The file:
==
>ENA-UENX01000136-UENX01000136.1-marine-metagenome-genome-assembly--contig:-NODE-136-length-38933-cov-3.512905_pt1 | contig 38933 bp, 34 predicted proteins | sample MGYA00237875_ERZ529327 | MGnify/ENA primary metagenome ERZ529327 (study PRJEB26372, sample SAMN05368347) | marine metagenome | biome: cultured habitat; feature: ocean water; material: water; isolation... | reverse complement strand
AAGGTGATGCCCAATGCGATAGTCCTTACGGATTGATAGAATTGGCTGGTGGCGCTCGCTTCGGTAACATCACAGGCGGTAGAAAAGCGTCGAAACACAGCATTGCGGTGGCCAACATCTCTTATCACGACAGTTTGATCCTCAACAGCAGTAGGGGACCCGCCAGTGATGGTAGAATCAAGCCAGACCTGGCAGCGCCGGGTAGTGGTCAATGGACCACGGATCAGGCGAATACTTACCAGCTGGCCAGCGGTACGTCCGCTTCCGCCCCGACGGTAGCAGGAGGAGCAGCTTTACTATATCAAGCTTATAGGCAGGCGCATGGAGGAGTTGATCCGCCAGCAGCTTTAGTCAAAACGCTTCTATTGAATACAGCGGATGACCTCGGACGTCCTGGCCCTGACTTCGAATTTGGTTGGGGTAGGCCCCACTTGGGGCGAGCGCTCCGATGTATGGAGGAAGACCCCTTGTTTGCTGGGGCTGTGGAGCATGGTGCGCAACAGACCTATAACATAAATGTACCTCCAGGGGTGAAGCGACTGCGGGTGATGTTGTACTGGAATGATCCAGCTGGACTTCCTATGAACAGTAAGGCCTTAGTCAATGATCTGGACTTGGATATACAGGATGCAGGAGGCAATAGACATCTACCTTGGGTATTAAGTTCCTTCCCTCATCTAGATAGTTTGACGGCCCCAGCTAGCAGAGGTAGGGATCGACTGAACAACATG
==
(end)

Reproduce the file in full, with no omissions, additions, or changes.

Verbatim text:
>ENA-UENX01000136-UENX01000136.1-marine-metagenome-genome-assembly--contig:-NODE-136-length-38933-cov-3.512905_pt1 | contig 38933 bp, 34 predicted proteins | sample MGYA00237875_ERZ529327 | MGnify/ENA primary metagenome ERZ529327 (study PRJEB26372, sample SAMN05368347) | marine metagenome | biome: cultured habitat; feature: ocean water; material: water; isolation... | reverse complement strand
AAGGTGATGCCCAATGCGATAGTCCTTACGGATTGATAGAATTGGCTGGTGGCGCTCGCTTCGGTAACATCACAGGCGGTAGAAAAGCGTCGAAACACAGCATTGCGGTGGCCAACATCTCTTATCACGACAGTTTGATCCTCAACAGCAGTAGGGGACCCGCCAGTGATGGTAGAATCAAGCCAGACCTGGCAGCGCCGGGTAGTGGTCAATGGACCACGGATCAGGCGAATACTTACCAGCTGGCCAGCGGTACGTCCGCTTCCGCCCCGACGGTAGCAGGAGGAGCAGCTTTACTATATCAAGCTTATAGGCAGGCGCATGGAGGAGTTGATCCGCCAGCAGCTTTAGTCAAAACGCTTCTATTGAATACAGCGGATGACCTCGGACGTCCTGGCCCTGACTTCGAATTTGGTTGGGGTAGGCCCCACTTGGGGCGAGCGCTCCGATGTATGGAGGAAGACCCCTTGTTTGCTGGGGCTGTGGAGCATGGTGCGCAACAGACCTATAACATAAATGTACCTCCAGGGGTGAAGCGACTGCGGGTGATGTTGTACTGGAATGATCCAGCTGGACTTCCTATGAACAGTAAGGCCTTAGTCAATGATCTGGACTTGGATATACAGGATGCAGGAGGCAATAGACATCTACCTTGGGTATTAAGTTCCTTCCCTCATCTAGATAGTTTGACGGCCCCAGCTAGCAGAGGTAGGGATCGACTGAACAACATG